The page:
Microcomputer 111 receives an output of the displacement gauge 110 and operates, on the basis of the relative vibration of the mask 104 and the wafer 105, to set the quantity of light to be provided by the semiconductor laser 101 and also to set the accumulation time of the photoelectric converting element 106, the microcomputer producing and supplying a corresponding signal to the LD driver 107 and the sensor driver 108.

In the present embodiment, where the average position of the alignment mark 104a of the mask 104 (hereinafter, the mark 104a will be referred to simply as "mask") and the alignment mark 105a of the wafer 105 (hereinafter, the mark 105a will be referred to simply as "wafer"), is denoted by S, such position as combined with a deviation N(t) which is variable with time due to the relative vibration of the mask and the wafer, is the actual relative position S(t) of the mask and the wafer at a moment t. Namely, a relationship:

S(t)=S+N(t)

is present between the mask and the wafer.

Generally, the alignment information required in a semiconductor device manufacturing exposure apparatus is the average position S of the mask and the wafer. Conventionally, the deviation N(t) due to the relative vibration of the mask and the wafer is quite small as compared with the required resolution for the mask-to-wafer position S. Therefore, it follows that:

S(t)=S+N(t)≈S

Accordingly, even if the actual mask-to-wafer position S(t) at the moment t is measured position, the measured is almost the same as the average position S of the mask and the wafer. Thus, no problem has arisen.

The signal processing unit 109 processes the output S'(i) of the photoelectric converting element (hereinafter "line sensor") 106, and calculates the relative position of the mask and the wafer. Here, S'(i) denotes the output of the i-th one of plural detecting elements (of a number m) that constitute the line sensor 106.

The i-th output S'(i) of the line sensor 106 is one that has been obtained as a result of impingement on the line sensor 106 of the light bearing the information on the sum of the relative position S of the mask and the wafer and the deviation N(t) due to the relative vibration of the mask and the wafer. If these light components are denoted by LS(i) and LN(i,t), then, the output S'(i) from the line sensor 106 corresponds to the result of integration, with the accumulation time Ct, of the aforementioned light incident on the line sensor 106. Thus, it can be expressed as follows: ##EQU1## wherein K is the detection sensitivity of the line sensor 106.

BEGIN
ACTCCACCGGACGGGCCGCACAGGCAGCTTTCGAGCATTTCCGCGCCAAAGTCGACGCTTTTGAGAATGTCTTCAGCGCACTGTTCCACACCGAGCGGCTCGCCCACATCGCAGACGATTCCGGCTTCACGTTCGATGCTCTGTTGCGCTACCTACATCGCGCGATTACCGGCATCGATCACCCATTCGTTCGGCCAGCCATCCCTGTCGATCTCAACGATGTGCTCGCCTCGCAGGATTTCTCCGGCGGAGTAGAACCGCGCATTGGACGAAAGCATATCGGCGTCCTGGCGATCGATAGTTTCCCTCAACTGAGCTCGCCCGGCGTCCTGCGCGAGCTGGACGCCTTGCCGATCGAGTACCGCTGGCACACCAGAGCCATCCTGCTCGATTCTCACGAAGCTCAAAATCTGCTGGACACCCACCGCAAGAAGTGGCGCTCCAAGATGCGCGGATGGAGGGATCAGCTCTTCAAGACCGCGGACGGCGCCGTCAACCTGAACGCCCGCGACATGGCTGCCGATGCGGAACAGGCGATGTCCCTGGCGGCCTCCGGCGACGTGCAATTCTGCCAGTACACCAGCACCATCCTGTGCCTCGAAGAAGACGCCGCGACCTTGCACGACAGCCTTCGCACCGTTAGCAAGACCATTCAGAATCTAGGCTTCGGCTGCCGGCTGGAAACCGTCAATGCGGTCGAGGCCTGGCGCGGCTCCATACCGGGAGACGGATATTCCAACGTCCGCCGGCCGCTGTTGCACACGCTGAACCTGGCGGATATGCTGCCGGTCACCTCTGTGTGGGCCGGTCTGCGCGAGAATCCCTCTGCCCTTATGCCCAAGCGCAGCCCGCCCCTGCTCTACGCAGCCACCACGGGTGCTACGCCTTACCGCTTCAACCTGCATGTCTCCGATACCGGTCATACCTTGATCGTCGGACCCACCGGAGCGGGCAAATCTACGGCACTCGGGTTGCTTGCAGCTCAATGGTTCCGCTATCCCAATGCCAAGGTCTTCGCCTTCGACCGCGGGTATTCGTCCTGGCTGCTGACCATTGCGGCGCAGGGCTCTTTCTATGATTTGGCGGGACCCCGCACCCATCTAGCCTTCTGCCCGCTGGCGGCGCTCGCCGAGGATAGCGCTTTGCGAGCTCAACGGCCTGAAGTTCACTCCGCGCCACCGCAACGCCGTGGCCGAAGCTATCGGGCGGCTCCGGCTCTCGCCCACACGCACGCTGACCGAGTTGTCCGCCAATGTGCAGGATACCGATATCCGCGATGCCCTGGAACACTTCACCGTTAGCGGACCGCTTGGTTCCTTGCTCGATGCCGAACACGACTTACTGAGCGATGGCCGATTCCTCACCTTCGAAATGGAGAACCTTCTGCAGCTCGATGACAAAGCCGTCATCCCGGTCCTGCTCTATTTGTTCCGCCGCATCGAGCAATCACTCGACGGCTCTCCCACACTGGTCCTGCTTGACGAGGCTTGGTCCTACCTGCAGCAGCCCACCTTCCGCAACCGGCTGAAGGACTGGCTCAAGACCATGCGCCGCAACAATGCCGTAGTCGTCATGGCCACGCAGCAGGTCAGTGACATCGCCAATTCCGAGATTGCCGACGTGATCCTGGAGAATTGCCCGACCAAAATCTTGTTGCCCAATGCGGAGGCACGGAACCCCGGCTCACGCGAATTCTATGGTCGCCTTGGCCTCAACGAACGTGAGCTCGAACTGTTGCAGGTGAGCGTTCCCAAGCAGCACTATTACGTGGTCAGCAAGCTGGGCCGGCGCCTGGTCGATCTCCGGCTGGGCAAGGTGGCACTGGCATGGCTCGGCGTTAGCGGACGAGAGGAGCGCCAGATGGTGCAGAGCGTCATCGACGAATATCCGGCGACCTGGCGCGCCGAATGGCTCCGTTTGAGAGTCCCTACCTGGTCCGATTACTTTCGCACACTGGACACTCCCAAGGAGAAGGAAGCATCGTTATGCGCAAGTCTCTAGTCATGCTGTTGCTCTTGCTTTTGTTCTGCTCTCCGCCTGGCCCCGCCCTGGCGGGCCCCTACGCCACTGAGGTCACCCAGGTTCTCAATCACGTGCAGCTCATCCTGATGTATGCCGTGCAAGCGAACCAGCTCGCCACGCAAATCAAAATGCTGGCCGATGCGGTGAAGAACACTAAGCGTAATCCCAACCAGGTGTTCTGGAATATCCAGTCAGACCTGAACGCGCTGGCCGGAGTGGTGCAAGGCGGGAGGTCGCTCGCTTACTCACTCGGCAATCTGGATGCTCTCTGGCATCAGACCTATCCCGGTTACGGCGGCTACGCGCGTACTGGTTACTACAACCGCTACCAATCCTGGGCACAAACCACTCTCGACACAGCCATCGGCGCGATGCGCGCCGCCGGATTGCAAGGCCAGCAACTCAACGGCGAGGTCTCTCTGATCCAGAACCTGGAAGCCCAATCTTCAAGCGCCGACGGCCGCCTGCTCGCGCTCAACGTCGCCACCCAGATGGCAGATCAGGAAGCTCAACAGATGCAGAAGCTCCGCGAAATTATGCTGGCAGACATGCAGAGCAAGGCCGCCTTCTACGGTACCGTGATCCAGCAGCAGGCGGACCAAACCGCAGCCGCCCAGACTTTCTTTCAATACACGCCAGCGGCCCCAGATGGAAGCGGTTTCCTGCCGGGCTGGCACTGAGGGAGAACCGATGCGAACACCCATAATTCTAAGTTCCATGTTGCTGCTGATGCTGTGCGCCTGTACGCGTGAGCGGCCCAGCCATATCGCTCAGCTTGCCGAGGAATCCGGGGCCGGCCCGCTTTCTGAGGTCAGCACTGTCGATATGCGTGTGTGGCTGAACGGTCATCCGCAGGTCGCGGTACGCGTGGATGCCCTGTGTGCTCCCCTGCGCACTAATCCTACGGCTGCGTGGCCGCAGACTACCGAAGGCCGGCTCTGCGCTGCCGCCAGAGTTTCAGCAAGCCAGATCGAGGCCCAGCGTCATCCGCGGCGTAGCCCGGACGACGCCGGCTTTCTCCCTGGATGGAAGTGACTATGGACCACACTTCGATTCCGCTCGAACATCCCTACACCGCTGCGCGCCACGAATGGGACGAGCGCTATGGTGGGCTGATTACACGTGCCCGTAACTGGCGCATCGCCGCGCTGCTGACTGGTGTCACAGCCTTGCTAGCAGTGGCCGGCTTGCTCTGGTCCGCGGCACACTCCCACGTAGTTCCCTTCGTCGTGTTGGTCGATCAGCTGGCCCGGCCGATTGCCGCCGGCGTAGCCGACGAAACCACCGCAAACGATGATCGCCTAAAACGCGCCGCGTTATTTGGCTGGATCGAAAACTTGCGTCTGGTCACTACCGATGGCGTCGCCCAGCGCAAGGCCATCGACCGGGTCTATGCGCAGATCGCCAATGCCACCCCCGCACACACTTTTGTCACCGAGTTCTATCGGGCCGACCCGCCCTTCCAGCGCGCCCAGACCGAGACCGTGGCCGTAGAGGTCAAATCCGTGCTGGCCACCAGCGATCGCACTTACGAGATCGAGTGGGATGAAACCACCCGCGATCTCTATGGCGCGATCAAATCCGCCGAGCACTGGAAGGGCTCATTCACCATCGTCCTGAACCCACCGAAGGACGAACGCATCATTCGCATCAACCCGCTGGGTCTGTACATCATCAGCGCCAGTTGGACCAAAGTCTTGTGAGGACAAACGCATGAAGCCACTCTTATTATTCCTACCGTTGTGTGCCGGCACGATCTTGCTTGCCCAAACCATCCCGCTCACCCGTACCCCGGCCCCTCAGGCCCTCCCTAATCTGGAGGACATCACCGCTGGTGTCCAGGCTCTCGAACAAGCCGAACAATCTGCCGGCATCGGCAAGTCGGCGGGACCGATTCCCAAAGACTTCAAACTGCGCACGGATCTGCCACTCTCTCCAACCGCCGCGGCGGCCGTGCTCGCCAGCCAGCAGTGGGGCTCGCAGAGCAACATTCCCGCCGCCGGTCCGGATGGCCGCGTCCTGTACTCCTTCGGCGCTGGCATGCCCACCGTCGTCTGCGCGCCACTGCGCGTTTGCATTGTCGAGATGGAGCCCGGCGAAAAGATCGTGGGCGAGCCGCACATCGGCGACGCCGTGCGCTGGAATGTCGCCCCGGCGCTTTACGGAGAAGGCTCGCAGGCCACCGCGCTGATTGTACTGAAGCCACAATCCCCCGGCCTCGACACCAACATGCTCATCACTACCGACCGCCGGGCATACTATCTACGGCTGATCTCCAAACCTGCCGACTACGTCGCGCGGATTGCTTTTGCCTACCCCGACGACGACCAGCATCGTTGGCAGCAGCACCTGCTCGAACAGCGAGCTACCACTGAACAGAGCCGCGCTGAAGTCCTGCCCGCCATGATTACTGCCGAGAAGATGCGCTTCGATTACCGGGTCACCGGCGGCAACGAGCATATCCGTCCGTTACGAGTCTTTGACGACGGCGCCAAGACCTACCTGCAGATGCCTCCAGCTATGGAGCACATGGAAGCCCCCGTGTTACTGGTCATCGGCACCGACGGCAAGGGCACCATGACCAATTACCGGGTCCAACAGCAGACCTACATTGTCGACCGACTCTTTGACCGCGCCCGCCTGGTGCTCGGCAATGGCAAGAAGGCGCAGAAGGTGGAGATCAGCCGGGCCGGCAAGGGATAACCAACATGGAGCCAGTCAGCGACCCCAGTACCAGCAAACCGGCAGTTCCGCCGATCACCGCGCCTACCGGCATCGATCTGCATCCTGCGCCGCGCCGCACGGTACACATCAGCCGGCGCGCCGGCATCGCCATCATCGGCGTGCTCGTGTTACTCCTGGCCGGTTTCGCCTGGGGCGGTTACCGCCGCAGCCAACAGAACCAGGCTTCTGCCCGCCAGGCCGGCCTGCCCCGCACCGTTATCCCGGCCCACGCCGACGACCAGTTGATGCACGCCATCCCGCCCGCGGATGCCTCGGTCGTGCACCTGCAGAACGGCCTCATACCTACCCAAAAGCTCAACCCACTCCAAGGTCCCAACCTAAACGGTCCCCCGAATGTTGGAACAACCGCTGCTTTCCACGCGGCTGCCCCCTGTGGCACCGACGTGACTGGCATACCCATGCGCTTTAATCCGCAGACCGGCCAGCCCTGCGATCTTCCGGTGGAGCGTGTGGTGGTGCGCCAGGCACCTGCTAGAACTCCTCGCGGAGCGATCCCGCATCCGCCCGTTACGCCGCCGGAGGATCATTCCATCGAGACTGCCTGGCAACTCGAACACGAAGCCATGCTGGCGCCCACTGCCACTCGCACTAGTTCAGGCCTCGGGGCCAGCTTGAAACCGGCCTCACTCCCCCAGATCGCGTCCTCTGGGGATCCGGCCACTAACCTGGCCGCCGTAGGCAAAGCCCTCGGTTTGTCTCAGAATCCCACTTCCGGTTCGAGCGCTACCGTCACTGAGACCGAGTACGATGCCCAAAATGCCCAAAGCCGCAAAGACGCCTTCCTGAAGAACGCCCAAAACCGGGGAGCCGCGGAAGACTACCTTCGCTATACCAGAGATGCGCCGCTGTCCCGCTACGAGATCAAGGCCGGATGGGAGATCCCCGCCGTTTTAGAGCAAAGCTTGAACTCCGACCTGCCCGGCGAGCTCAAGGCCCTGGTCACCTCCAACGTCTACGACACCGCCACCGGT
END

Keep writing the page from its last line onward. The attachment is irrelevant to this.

As for the deviation N(t) due to the relative vibration of the mask and the wafer, chiefly, one resulting from the mechanical resonance of structural parts supporting the mask 104 and the wafer 105 is dominant. For example, in the present embodiment, it has been confirmed by actual measurement that the relative vibration of the mask 104 and the wafer 105 is a minute vibration such as illustrated in FIG. 2A. Further, as a result of measurement, it has been confirmed that, such as shown in FIG. 2B, the relative vibration of the mask 104 and the wafer 105 is such a system as having a natural vibration frequency at 105 (Hz).

The period Twm of the natural vibration frequency to the natural vibration frequency fwm of the relative vibration of the mask 104 and the wafer 105 is:

Twm=-1/fwm

Since, as for the amplitude of the relative vibration of the mask 104 and the wafer 105, one deriving from the natural vibration frequency fwm is dominant, if the accumulation time Ct is made sufficiently longer than the period Twm, namely,

Ct>>Twm

and thus, ##EQU2## then, the effect of the deviation N(t) on the output S'(i) is reduced. Therefore, the output S'(i) as expressed by equation (1) may be considered as: ##EQU3## If the accumulation time Ct is made four or five times longer than the period Twm, then, the signal to-noise ratio of the output S'(i), that is, ##EQU4## can be increased by one figure or more. Therefore, taking the output S'(i) as being represented by equation (2) does not cause inconveniences.

Setting an accumulation time Ct which is n times larger than the period Twm (where n is an integral number), rather than setting the time Ct to be sufficient longer than the period Twm or in addition to doing so, is also effective to reduce the effect of the deviation (t) upon the output S'(i). That is, if

Ct=nTwm (wherein n is a positive integral number)